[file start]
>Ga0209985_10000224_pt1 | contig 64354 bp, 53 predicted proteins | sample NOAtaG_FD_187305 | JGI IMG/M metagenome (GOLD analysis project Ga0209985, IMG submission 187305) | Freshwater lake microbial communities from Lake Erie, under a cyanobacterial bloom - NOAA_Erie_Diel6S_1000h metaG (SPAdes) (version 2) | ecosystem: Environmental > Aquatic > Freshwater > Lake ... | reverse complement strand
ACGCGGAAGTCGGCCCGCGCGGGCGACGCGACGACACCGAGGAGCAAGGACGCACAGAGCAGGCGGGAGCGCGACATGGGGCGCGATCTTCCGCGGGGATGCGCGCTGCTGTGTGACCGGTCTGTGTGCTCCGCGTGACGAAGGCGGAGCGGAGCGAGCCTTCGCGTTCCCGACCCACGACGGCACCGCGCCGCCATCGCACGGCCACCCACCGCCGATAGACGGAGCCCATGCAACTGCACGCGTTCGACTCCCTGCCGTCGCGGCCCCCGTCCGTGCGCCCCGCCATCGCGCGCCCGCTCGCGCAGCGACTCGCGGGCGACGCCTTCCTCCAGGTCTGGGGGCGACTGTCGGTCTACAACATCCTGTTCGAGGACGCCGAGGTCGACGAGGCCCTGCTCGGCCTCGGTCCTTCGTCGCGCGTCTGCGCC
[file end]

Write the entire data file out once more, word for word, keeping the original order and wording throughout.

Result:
>Ga0209985_10000224_pt1 | contig 64354 bp, 53 predicted proteins | sample NOAtaG_FD_187305 | JGI IMG/M metagenome (GOLD analysis project Ga0209985, IMG submission 187305) | Freshwater lake microbial communities from Lake Erie, under a cyanobacterial bloom - NOAA_Erie_Diel6S_1000h metaG (SPAdes) (version 2) | ecosystem: Environmental > Aquatic > Freshwater > Lake ... | reverse complement strand
ACGCGGAAGTCGGCCCGCGCGGGCGACGCGACGACACCGAGGAGCAAGGACGCACAGAGCAGGCGGGAGCGCGACATGGGGCGCGATCTTCCGCGGGGATGCGCGCTGCTGTGTGACCGGTCTGTGTGCTCCGCGTGACGAAGGCGGAGCGGAGCGAGCCTTCGCGTTCCCGACCCACGACGGCACCGCGCCGCCATCGCACGGCCACCCACCGCCGATAGACGGAGCCCATGCAACTGCACGCGTTCGACTCCCTGCCGTCGCGGCCCCCGTCCGTGCGCCCCGCCATCGCGCGCCCGCTCGCGCAGCGACTCGCGGGCGACGCCTTCCTCCAGGTCTGGGGGCGACTGTCGGTCTACAACATCCTGTTCGAGGACGCCGAGGTCGACGAGGCCCTGCTCGGCCTCGGTCCTTCGTCGCGCGTCTGCGCC